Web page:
Scroll to be dedicated at lighting, will appear at sites around the world
By Linda McIntosh
ContributorThe age-old tradition of lighting the menorah in celebration of Hanukkah will be re-enacted at 6 p.m. Dec. 14 in downtown La Jolla outside the Charriol Boutique on Prospect Street. In the dark days after the 2007 San Diego wildfires, local firefighters were invited to light the menorah. This year’s special guests include several San Diego-area Holocaust survivors. The message is that light overcomes darkness.
This year’s ceremony will dedicate a newly inscribed Torah that is slated to travel around the world to communities that could not afford their own Torah. The first destination for the world Torah is the fledgling Chabad center in Cabo San Lucas, Mexico.
Among the honorary guests at the menorah lighting will be Rabbi Mendel Polichenco, director of Chabads for Mexico.
The idea for the world Torah came from La Jolla resident Stanley Sheinbein, who donated the Torah, which was made in Israel and arrived here earlier this month.
“Even when we find ourselves in troubled times, we can find others who are in greater need, and we can try to help,” Sheinbein said.
Sheinbein’s hope is that people in remote places around the world will be able to study the Torah, the most sacred of the holy writings of the Jewish faith.
“When Mr. Sheinbein came to me with this idea, he said he wanted to help the world one community at a time,” said Rabbi Baruch Ezagui, director of the Chabad Jewish Center of La Jolla.
Sheinbein did not want attention focused on him, but rather on the idea that everyone can find someone less fortunate to help out.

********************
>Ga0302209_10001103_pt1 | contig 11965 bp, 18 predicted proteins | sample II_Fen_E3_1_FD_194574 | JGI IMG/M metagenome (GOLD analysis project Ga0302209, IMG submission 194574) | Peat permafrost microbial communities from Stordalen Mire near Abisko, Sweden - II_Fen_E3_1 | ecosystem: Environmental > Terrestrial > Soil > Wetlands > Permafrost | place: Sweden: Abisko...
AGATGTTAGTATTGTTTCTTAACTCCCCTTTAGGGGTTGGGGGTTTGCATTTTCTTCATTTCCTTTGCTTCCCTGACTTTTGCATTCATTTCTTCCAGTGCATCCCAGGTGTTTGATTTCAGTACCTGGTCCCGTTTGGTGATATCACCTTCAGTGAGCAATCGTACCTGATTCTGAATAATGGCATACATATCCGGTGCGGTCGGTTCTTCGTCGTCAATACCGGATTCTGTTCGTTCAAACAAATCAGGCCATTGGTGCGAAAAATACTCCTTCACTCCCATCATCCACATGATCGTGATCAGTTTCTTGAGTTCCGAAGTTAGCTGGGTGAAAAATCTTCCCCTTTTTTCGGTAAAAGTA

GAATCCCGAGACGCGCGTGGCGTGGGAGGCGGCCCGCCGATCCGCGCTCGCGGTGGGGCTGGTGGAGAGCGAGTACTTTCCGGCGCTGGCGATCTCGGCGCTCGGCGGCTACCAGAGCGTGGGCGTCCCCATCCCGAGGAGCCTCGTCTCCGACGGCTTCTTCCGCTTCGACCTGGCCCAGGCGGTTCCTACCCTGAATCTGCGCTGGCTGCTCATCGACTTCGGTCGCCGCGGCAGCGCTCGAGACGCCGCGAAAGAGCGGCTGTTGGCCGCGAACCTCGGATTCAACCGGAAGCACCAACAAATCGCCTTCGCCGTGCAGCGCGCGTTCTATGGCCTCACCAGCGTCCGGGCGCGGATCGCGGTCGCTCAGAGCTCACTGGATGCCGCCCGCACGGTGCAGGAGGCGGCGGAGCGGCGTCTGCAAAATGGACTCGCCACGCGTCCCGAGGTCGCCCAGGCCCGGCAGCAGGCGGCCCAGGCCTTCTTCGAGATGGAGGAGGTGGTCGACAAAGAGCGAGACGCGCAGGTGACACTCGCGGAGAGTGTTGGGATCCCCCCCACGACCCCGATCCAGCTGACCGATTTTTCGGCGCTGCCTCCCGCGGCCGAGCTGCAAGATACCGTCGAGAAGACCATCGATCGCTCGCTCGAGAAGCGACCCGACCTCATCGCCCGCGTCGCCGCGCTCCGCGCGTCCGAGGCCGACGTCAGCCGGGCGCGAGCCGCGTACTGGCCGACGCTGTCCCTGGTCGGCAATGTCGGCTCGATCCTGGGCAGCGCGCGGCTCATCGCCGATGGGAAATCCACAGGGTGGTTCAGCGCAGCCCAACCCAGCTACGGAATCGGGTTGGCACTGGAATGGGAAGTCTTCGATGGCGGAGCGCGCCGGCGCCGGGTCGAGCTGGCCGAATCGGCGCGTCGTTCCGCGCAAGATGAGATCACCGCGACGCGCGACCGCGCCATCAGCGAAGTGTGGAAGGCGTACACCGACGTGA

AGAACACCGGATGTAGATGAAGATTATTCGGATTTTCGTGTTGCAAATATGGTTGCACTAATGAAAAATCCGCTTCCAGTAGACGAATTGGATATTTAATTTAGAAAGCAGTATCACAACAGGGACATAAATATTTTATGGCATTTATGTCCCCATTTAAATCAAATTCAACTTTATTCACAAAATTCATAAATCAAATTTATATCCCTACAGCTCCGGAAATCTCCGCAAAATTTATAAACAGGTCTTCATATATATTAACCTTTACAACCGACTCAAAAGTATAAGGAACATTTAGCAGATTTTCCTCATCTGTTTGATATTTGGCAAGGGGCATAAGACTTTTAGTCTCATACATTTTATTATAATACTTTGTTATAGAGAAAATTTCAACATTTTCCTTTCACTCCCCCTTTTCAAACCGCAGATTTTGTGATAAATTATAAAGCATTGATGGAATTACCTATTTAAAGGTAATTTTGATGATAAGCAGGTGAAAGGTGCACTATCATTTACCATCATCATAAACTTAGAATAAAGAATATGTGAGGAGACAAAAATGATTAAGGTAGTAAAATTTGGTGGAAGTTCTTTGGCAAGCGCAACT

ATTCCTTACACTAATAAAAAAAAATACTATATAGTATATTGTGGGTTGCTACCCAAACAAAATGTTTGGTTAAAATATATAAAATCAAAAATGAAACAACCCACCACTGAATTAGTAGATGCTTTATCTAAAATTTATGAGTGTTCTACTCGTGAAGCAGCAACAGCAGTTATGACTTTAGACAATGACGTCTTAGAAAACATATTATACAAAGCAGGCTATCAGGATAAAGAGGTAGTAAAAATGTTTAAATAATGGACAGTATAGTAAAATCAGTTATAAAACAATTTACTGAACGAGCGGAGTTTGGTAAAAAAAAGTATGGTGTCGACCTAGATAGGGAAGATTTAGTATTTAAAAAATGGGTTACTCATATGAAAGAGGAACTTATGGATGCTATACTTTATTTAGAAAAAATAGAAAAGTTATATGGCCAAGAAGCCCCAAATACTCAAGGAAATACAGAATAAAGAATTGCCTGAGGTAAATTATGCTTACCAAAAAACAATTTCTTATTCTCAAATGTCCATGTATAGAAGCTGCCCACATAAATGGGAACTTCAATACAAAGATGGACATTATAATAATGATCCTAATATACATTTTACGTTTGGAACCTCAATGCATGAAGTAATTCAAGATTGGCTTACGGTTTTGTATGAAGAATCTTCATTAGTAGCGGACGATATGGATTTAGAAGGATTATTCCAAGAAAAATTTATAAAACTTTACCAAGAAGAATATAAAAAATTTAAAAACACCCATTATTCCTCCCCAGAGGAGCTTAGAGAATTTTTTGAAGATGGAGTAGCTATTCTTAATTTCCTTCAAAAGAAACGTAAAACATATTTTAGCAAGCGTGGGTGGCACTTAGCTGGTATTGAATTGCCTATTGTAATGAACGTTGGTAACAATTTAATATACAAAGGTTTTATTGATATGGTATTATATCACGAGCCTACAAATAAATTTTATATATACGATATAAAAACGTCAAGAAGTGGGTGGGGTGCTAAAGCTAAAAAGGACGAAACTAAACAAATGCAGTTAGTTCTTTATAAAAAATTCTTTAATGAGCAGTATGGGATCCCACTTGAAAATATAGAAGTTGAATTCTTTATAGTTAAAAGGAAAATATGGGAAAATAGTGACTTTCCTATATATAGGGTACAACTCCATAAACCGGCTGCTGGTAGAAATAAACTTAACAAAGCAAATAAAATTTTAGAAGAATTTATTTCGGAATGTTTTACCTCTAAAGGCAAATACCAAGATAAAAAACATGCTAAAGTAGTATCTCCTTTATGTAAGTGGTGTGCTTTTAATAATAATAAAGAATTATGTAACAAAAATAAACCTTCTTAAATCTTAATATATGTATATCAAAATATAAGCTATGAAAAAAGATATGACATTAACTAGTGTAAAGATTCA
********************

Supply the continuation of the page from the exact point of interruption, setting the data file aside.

Ezagui has been working with Sheinbein for months working out the details for the world Torah, which is the first of its kind as far as they know. When the Chabad of La Jolla first announced the availability of the Torah for loan to remote communities, hundreds of requests poured in. The plan is to keep the Torah in Mexico for about a year and then ship it to other parts of the world. India was discussed as a possible recipient after Mexico.
Since opening the doors of the Chabad center in Cabo last year, Rabbi Benny Hershkowitz and his family have been borrowing Torah scrolls for short periods with the intention of someday having their own for the center.
“This is what Hanukkah is about — spreading some light even in the darkest night,” Ezagui said. “The candle flame symbolizes each individual’s potential to bring light and do good.”
Hanukkah, also known as the Festival of Lights, celebrates the victory of the Maccabees and rededication of the Holy Temple in Jerusalem in 165 B.C. and re-enacts the Miracle of the Oil. The Maccabees found only enough oil in the temple to light the menorah for a day; however, miraculously the oil lasted eight days, which was enough time to get more oil and keep the menorah in the temple lit. Hanukkah is celebrated for eight days by lighting candles in a menorah every night, and in that way remembering the eight-day miracle.
“Hanukkah is not only a celebration of one of the biggest miracles in Jewish history, but it’s also a celebration of miracles in our lives, like when someone is cured of cancer or comes out of a coma,” said Ori Zemer, vice president of Charriol, which is hosting the menorah lighting event with music, refreshments and jewelry gifts outside the La Jolla boutique.
Ezagui emphasized that the celebration is open to the whole community, not just those of Jewish faith.
“Hanukkah is a festival of lights and a celebration of life,” Ezagui said. “It’s about a little flickering candle that can light up the darkest night.”
When: 6 p.m. Dec. 14
Where: Charriol Boutique, 1227 Prospect, La Jolla
Contact: Chabad Jewish Center of La Jolla, (858) 455-5433 or Chabad@san.rr.com
About the scroll
A Torah scroll can cost $30,000 to $100,000 (and up), depending on the quality of the work. A typical Torah scroll consists of 245 columns. Each column includes 42 lines for a total of 10,290 lines. Each line takes at least five minutes to inscribe, so a Torah scroll takes more than 850 hours to write and eight to 12 months to inscribe.
The 62 sheets of parchment then need to be sewn together with sinews and then glued with two Band-Aid-like patches.
Next, the Torah scroll needs to be proofread two times (and nowadays also computer-checked for textual errors) after which it requires close editing.
— Rabbi Ezagui